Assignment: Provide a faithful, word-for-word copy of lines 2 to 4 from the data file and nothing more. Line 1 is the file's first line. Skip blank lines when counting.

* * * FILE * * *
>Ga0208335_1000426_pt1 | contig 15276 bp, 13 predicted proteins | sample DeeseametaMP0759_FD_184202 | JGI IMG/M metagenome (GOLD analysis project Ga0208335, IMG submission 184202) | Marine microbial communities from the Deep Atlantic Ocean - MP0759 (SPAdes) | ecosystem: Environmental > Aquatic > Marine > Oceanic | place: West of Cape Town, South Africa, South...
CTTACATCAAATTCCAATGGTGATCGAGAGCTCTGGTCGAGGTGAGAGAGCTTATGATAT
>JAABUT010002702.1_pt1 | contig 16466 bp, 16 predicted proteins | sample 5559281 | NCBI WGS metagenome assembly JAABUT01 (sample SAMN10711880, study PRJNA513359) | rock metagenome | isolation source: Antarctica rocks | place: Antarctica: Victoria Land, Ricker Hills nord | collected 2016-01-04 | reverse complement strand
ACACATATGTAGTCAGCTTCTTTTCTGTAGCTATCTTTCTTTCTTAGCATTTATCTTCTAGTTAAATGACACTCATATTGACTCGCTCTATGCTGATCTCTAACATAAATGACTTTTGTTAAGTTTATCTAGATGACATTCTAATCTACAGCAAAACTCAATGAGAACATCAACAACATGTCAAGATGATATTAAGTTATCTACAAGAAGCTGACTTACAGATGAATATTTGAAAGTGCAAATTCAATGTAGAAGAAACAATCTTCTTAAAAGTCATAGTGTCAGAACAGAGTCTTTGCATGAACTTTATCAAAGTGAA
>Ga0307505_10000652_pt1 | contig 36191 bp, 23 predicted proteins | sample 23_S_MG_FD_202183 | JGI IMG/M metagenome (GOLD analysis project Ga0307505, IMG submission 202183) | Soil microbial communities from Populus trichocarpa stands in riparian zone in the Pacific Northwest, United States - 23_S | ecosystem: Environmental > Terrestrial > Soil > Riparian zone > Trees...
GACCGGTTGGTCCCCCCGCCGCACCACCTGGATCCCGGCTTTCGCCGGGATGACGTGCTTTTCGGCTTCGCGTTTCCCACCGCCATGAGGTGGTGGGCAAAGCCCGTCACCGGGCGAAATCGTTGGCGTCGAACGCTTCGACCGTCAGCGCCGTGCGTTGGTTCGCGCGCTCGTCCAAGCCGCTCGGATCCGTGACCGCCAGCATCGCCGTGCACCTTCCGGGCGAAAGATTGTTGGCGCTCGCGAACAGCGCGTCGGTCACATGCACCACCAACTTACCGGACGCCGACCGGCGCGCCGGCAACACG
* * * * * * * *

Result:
CTTACATCAAATTCCAATGGTGATCGAGAGCTCTGGTCGAGGTGAGAGAGCTTATGATAT
>JAABUT010002702.1_pt1 | contig 16466 bp, 16 predicted proteins | sample 5559281 | NCBI WGS metagenome assembly JAABUT01 (sample SAMN10711880, study PRJNA513359) | rock metagenome | isolation source: Antarctica rocks | place: Antarctica: Victoria Land, Ricker Hills nord | collected 2016-01-04 | reverse complement strand
ACACATATGTAGTCAGCTTCTTTTCTGTAGCTATCTTTCTTTCTTAGCATTTATCTTCTAGTTAAATGACACTCATATTGACTCGCTCTATGCTGATCTCTAACATAAATGACTTTTGTTAAGTTTATCTAGATGACATTCTAATCTACAGCAAAACTCAATGAGAACATCAACAACATGTCAAGATGATATTAAGTTATCTACAAGAAGCTGACTTACAGATGAATATTTGAAAGTGCAAATTCAATGTAGAAGAAACAATCTTCTTAAAAGTCATAGTGTCAGAACAGAGTCTTTGCATGAACTTTATCAAAGTGAA